"This country must sustain world leadership in science,
mathematics, and engineering if we are to meet the challenges of
today. . . and of tomorrow."
President William J. Clinton, November 23, 1993
What is This?
"Science in the National Interest" is a policy document, released on August 3, 1994, that details the Clinton Administration's commitment to Fundamental Science.
It is the first Presidental statement on science policy since 1979, and reflects the efforts and contributions of a diverse group of individuals drawn from academia, industry, professional societies and associations, and government.
The actions described in this document are being implemented by the
National Science and Technology Council (NSTC)
, a cabinet-level body formed by President Clinton to guide the nation's scientific progress.
"Science in the National Interest" sets five main goals for U.S. Science Policy:
- Maintain leadership across the frontiers of scientific knowledge
- Enhance connections between fundamental research and national goals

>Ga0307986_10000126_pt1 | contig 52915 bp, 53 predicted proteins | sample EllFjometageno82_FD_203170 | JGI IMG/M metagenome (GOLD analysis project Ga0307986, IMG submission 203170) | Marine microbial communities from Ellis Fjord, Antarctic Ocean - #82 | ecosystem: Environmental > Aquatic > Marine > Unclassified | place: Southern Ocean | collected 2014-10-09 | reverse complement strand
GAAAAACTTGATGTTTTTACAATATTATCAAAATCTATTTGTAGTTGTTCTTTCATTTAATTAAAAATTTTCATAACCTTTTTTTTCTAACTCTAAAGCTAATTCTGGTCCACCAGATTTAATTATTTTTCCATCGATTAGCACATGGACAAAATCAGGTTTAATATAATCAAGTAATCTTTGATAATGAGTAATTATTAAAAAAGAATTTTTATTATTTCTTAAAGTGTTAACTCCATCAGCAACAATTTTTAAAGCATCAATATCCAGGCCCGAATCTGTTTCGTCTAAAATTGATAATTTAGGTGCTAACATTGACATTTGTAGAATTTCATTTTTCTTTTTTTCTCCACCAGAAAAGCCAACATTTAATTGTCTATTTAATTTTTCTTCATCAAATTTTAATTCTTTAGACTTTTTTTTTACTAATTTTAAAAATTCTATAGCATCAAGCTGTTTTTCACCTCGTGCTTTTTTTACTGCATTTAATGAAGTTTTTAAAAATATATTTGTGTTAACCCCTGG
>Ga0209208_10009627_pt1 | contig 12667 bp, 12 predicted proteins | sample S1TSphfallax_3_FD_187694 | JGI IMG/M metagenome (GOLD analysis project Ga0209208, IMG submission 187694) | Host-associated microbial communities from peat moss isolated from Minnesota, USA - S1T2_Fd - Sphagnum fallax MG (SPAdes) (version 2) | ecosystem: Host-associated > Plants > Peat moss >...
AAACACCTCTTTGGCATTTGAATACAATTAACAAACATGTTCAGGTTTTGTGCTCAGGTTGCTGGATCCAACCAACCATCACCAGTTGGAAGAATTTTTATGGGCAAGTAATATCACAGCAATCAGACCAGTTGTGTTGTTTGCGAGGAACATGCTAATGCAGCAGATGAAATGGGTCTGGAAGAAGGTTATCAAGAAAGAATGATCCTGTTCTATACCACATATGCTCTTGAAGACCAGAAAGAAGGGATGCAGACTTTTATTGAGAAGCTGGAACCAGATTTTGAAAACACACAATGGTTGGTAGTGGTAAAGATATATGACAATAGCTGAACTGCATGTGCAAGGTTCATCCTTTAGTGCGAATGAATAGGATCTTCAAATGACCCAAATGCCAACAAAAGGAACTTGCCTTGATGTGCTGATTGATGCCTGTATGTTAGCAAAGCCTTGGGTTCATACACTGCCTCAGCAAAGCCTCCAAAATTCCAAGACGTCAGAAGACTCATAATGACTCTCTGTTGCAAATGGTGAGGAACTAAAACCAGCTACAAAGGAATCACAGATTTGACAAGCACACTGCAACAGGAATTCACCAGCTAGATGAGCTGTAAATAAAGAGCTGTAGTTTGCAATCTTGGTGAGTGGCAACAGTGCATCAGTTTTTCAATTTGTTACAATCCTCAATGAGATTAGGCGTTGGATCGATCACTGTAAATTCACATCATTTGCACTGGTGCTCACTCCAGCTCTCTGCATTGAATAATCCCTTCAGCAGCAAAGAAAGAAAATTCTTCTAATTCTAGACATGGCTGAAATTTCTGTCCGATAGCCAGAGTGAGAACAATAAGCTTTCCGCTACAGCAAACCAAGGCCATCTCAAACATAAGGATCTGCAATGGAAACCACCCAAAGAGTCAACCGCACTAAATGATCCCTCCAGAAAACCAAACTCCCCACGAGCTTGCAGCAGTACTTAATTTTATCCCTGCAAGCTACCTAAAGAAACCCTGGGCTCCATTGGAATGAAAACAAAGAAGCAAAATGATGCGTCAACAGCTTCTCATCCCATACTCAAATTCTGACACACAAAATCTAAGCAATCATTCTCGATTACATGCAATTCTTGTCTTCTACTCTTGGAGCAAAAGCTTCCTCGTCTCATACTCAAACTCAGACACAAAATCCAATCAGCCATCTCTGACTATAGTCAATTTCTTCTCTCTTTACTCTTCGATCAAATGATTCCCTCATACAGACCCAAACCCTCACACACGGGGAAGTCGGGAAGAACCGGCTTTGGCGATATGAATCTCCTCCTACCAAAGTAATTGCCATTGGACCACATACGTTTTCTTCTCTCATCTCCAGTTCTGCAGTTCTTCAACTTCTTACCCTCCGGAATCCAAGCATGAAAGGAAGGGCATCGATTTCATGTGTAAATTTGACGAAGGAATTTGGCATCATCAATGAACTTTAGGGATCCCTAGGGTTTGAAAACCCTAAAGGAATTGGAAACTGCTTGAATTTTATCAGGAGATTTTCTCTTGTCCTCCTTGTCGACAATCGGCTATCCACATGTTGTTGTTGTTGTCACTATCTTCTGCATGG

- Stimulate partnerships that promote investments in fundamental science and engineering and effective use of physical, human, and financial resources
- Produce the finest scientists and engineers for the twenty-first century
- Raise the scientific and technological literacy of all Americans
This report is divided into the following sections:
A Message from the President and the Vice President
Science: The Endless Resource
A Time of Change
Setting Our National Goals
Reaching Our Goals
A Shared Commitment
You can also go directly to any of these examples of basic research:
Steering by the Satellites
A Key to Cancer
A New Chemistry for Carbon
Origins of the Information Superhighway
Monitoring the Earth
A Virtuous Infection
Seeing Inside the Body
Plastics that Glow
The Human Dimension
Bringing the Universe into Focus
The Press Release for this Document
Congressional Testimony on this Document
Hardcopy Ordering Information
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